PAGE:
1.6-millennia-old pot arrived to Misako's Treehouse

March 7, 2023

Two weeks ago, 1600-year-old Haji-ki, Haji pottery arrived


Think about it. On the other side of the earth, about this time, the Roman Empire(Western) fell.

The pot took ten days since it started its journey from Nara, Japan, to San Rafael, California. The pot is big, round, and thin. While waiting for its arrival, and even after receiving the box from the courier, I was a nervous wreck. Rarely a vessel from the era (Kofun period -  300AD to 538 AD) survived in this good condition. It survives for a reason; I'll let you know why later. I was nervous. What if I broke it? Well, I did not pack it, am not the shipper, and did not throw the box into a truck or airplane. It doesn't matter. That's not the point. It was my decision, and it was my responsibility. If it came out of the box broken, how can I apologize to the potter who made it thousands of years ago, to the pot itself, to the families and folks who used it, and to the long time that passed protecting the pot?  

Finally, it appeared.
It is big, round, thin, and glorious.
No new damage whatsoever.
The breakage at the collar happened millennia ago. 

Haji-pottery evolved from Yayoi pottery in the Yayoi period (300 BCE to 300 AD) to the Kofun period (300 AD to 538 AD). They were primarily used in the household, storing food and eating utensils.


The shape, or the design of this pot, is breathtakingly stunning. The curvature and balance are as excellent as any significant pots in history and now. The collar has considerable damage, but the rest is perfect. A few examples survived from this era show big cracks or put broken pieces glued together. Meaning they are mostly broken pieces. Why, then, this pot survived in this good condition? Because it was deep under the river for over a millennium. During that time, the surface and inside of the pot were protected by and in contact with the finest grain of sand. As a result, its shape remained unbroken, and its color changed from muddy terracotta to exquisite white beige. Yet the original geometric pattern to decorate the surface made by scratching stayed here and there, as in the below images. 




The inside of the Vessel 

is where a Secret Time Travel happens.


The entire surface of the interior is covered with an outstanding pattern. Looking inside with a flashlight is like going into the Chauvet cave of Southern France. But why did the potter decorate the inside of the vessel, which purpose is to store food, most likely grain? Nobody will see it. I would love to connect the potter's sensitivity to that of the Mingei artisans' sensitivity. Or, even better, I would love to talk with the potter. You and I can talk about the delicious mystery of the decoration inside some other time.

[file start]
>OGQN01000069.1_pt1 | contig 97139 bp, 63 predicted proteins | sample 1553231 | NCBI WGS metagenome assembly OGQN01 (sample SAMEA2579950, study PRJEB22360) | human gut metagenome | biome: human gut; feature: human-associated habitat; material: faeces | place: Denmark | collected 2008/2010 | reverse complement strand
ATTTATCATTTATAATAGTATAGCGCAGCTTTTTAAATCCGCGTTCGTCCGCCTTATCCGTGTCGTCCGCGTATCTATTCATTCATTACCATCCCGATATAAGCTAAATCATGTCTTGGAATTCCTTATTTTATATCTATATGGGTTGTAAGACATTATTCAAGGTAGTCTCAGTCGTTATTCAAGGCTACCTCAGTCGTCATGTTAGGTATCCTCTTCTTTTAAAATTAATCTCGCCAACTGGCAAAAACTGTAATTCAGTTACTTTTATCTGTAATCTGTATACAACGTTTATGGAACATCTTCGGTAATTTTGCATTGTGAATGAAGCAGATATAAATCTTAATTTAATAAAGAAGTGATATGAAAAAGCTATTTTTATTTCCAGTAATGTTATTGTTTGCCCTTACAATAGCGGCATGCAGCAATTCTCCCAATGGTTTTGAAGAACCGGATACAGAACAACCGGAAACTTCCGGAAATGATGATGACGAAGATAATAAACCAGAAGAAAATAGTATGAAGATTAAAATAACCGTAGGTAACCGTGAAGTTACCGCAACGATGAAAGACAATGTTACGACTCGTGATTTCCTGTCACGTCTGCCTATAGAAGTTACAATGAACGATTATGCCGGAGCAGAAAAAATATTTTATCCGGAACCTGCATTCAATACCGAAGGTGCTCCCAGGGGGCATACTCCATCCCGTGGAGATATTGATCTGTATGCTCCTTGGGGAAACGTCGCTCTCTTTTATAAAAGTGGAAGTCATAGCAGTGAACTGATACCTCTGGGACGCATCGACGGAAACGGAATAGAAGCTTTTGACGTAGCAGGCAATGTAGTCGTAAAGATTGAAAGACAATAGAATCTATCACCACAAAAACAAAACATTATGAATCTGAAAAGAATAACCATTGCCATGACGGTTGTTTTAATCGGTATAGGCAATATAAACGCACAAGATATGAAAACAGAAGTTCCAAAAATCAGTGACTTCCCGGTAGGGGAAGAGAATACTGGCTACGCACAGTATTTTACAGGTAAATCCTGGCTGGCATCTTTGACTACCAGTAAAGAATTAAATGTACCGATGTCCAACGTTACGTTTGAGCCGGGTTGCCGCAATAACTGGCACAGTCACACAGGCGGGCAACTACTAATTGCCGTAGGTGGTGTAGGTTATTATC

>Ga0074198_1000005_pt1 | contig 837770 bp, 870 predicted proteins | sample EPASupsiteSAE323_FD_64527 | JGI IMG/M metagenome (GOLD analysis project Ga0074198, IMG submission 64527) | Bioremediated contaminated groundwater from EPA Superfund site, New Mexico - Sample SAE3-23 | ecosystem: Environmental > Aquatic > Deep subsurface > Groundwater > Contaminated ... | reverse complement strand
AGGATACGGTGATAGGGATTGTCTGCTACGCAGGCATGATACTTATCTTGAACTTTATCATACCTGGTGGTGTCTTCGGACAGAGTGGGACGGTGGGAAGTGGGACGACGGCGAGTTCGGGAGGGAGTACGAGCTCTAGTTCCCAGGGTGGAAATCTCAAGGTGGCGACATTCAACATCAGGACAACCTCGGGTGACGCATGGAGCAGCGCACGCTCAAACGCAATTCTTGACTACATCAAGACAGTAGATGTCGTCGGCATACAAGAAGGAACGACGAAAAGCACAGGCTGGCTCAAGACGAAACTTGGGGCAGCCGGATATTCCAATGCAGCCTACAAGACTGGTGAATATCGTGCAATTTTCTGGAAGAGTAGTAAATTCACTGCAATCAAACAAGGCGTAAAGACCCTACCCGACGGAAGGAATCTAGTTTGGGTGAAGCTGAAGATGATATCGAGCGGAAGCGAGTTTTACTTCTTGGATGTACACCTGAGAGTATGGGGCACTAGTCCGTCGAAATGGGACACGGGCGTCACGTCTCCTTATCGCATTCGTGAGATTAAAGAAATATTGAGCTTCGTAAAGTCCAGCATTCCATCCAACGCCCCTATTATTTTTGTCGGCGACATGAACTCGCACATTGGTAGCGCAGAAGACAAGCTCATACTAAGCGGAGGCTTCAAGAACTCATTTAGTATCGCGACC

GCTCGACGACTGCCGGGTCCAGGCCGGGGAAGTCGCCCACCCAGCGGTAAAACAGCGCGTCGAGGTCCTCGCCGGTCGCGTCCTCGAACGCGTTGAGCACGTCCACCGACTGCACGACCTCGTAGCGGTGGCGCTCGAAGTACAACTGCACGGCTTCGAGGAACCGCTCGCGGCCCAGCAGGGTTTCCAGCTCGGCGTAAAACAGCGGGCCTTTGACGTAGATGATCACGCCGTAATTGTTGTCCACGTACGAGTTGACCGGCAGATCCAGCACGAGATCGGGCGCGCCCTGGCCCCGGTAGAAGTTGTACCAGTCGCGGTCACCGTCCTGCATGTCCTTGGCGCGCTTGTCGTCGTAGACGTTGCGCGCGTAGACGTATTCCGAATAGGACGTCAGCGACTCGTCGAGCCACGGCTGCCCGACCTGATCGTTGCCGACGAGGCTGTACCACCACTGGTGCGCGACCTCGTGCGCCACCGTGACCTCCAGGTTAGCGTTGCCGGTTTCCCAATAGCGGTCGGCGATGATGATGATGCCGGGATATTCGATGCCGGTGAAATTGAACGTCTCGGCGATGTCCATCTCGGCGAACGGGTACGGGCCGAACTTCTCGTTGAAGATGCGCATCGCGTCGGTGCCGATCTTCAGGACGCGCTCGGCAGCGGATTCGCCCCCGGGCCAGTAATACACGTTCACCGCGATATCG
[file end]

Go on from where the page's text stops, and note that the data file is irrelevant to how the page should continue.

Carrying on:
The next mystery is why and how a food storage vessel with only damage to its collar went underwater. Under rivers and lakes, archeologists find mounds of vessels of the era. It is thought that the people of the period threw away broken pots and plates in one place in their village. They were buried gradually, and rivers or lakes covered the site. They went further down to the earth's womb and stayed there until they were dug up. For our later-developed Japanese sensitivity, this pot's breakage is as attractive as the beauty in the imperfection. But, of course, 1.6 millennia ago, function was the priority. The collar was broken. The dweller found it inconvenient, so they brought it to the heap. The heap turned out to be the best recycle bin for us. 
Haji ware is thought to have been made by digging a shallow depression in the ground, placing fuel and pottery, and covering it with straw. Because it is a simple firing facility, it is rare to find traces of firing sites of Haji pottery. It is one of the reasons that we do not know precisely when it started and when it ended. The production method was:
      1. Making strands of clay;
      2. Coiling up to make the rough shape;
      3. Smoothing out the outside and inside of a pot;
      4. Refining the form;
      5. Decorating the surface and interior with a wooden fork-like tool;
      6. Firing it.
The method continued into Heian Period, which ended in the 1100s. Still, a large bulbous shape like this is surmised to be produced in the Kofun period and gradually changed to smaller utensils, such as plates and bowls.

Also, a very interesting and widely accepted surmise is that women made the early unglazed pottery. Men helped with the work from clay mining to product transportation—another seed of thoughts and research for some other time.
The pot is pregnant with silent, serene beauty and enigma. Its presence is mighty and elegant. At the same time, the design is remarkably or eerily modern. The curvature of the pot is healthy and sensuous. 
It has the beauty you can feel with your body, not your brain.
Seeing this magnitude of beauty created 1.6 millennia ago is spellbinding. It is the same level of beauty as the paintings in the Chauvet cave, as mentioned earlier. 
They used the vessel on the mud floor of their dwelling, buried halfway to the ground. As such, the bottom is round and cannot stand alone. I put it on the ring made to fit it and to be stable. You can choose the angle of your liking.
It has been a long time since I encountered this magnitude of work. I am honored that it came to me to be a temporary steward, and I sincerely hope that the vessel decides on one of the subscribers as the next steward/owner.
You get to live with a striking object created during the time of  Alexander the Great or Pythagoras was active.

It is a big responsibility, but it will reward you visually and spiritually.
Please feel free to ask away any questions you may have.



Food storage jar,
Circa Kofun period (300 AD to 538 AD),
Size:  34” h X 37” diameter,
Price: Please Inquire. 

About the author

Misako Mitsui

Add a comment